Tuesday, March 12, 2013
Concert review: Major Lazer threw a party disguised as a concert at House of Blues
Alongside the hypnotic music, the trio used every trick up their sleeve to make the concert feel more like a one-off rave.
DALLAS The typical rock 'n' roll venue that is House of Blues shifted into an all-out dance riot similar to an MTV Spring Break special on Monday night. Young fans showed their techno spirit in neon belly shirts, hot shorts, and glitter for Major Lazer, a group of DJs who performed their reggae-influenced styles and remixes for a young crowd. The dance party made the start of the work week feel more like a weekend kickoff.
After New York-based rapper Mykki Blanco opened the evening, Toronto’s Dragonette stepped out with their mix of catchy choruses and pop hooks that stuck in our head. Singer Martina Sorbara was front and center, moving to the beat in tiny skinny pants, trying to kick-start the impending party. There’s an adorable break in her voice that helps humanize their structured electronic style, maintaining the focus on her performance over the frequent melodies or synth effects.
Next came Major Lazer, a band who has managed to bottle the carefree energy of dubstep while adding its own mellow, reggaeton influences. The trio is comprised of Jillionaire, Walshy Fire, and famed producer Diplo.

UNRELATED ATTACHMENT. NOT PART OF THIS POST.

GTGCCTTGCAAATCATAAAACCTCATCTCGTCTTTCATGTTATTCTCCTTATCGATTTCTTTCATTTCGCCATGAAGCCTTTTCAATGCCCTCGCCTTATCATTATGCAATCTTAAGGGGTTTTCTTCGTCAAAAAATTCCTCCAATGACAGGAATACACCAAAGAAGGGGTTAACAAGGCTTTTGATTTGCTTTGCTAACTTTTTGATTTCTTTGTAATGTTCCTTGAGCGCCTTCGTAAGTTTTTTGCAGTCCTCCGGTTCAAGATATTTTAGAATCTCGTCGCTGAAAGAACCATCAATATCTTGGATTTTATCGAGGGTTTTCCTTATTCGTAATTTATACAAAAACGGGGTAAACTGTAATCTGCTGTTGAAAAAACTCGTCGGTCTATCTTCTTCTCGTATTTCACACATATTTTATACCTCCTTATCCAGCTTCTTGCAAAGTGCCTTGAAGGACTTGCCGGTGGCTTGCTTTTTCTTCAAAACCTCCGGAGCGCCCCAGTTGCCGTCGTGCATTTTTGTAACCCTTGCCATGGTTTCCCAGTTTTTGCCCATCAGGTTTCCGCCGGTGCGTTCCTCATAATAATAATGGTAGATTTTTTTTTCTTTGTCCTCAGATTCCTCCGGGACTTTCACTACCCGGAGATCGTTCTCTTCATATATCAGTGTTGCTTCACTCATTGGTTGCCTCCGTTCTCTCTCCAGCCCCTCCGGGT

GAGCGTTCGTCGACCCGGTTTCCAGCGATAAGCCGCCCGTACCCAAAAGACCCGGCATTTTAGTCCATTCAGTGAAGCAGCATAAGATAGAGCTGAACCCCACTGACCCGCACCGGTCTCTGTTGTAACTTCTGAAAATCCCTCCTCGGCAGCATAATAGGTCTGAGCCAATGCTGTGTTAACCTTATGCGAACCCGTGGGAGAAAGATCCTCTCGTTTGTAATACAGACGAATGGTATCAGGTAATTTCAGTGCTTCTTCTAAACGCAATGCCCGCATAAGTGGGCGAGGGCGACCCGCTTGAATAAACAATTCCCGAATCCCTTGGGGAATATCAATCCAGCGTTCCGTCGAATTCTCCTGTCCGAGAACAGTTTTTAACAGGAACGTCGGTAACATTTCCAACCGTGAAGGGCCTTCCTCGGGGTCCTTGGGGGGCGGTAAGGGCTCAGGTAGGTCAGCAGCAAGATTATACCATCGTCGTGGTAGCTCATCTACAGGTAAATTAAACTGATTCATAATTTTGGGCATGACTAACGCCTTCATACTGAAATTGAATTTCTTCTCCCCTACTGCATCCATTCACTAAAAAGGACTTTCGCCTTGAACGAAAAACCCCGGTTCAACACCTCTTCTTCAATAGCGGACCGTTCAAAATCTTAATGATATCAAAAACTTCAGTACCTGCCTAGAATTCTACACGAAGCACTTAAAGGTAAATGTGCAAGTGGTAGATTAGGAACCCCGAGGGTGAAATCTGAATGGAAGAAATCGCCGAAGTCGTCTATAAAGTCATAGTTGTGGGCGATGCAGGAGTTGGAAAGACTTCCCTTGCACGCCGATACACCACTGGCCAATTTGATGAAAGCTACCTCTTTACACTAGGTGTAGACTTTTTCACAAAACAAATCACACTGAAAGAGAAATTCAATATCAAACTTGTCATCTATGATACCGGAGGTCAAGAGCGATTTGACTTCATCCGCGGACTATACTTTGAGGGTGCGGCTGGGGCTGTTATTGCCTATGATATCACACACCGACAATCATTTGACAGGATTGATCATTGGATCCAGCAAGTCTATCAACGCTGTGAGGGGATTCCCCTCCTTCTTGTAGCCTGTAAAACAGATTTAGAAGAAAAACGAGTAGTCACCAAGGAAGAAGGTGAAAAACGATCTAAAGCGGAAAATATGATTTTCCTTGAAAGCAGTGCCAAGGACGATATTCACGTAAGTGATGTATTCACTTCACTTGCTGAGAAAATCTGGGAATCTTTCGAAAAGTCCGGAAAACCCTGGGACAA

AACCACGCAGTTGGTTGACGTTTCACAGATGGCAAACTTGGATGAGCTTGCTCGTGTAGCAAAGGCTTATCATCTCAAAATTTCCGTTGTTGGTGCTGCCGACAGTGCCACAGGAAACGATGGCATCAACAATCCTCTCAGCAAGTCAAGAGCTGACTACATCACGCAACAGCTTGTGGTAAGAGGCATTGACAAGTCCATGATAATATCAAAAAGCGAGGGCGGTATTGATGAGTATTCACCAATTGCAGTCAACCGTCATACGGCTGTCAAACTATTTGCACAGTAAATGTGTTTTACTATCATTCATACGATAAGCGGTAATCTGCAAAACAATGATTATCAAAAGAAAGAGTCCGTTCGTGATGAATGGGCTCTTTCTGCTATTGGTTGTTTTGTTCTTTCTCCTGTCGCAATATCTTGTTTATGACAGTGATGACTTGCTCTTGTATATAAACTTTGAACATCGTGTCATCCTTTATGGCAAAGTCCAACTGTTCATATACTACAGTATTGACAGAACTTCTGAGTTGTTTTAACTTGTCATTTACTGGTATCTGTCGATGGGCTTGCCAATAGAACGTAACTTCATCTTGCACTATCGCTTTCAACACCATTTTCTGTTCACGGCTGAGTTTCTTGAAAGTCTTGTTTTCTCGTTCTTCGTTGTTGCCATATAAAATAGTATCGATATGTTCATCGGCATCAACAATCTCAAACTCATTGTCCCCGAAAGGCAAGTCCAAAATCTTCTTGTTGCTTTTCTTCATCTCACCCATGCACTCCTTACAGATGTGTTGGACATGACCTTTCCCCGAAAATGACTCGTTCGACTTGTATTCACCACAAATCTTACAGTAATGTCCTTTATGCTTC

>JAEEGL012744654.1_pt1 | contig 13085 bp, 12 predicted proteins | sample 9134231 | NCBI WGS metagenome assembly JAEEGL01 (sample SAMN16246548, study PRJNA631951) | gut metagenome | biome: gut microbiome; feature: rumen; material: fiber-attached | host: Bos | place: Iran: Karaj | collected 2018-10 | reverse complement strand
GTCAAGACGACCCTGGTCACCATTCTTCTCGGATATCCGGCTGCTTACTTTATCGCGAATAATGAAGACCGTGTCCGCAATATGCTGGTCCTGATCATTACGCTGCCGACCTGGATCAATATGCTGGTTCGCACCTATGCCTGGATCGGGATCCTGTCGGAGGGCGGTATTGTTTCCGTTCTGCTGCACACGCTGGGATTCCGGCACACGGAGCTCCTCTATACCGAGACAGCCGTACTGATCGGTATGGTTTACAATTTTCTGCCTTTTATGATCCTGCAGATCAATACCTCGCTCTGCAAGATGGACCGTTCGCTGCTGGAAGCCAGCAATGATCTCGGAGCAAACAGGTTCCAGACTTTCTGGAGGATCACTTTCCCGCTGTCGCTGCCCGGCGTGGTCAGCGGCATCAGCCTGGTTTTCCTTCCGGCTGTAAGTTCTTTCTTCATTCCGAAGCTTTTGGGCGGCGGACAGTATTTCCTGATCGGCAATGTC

Major Lazer at House of Blues, Dallas, TX 2013 (pon de floor)
The moment the curtain opened, the energy level spiked, sparking an electric current that shot through the pit. The three DJs rotated around a massive booth made of spray-painted speakers fronted by two backup dancers. Although Diplo is the mastermind behind the madness, he shared the stage with his partners to make the performance feel more like a small-scale rave instead of a concert. Tracks filled with thumping beats and waves of synth effects reverberated through the room, painting the scene for Diplo’s antics. Early on, he made his way atop the crowd in two different forms: inside a plastic bubble and through a blind leap, headfirst. There’s no denying they know how to party, but the eccentric atmosphere seemed to dominate the music instead of support it.
The shenanigans continued with a break in the music for a Dallas version of the "Harlem Shake." The crowd reenacted the Harlem Shake diligently, standing still and calm then exploding into a giant fit of dancing. Shirts flew off of guys and girls when Diplo commanded it, confirming this had to be a spring break special after all.
The blockbuster single “Pon De Floor” and beachy Bahama flow of “Get Free” came near the end of the show, which went well past midnight. If you’re seeking a party disguised as a concert where anything goes, let Major Lazer be your guide.
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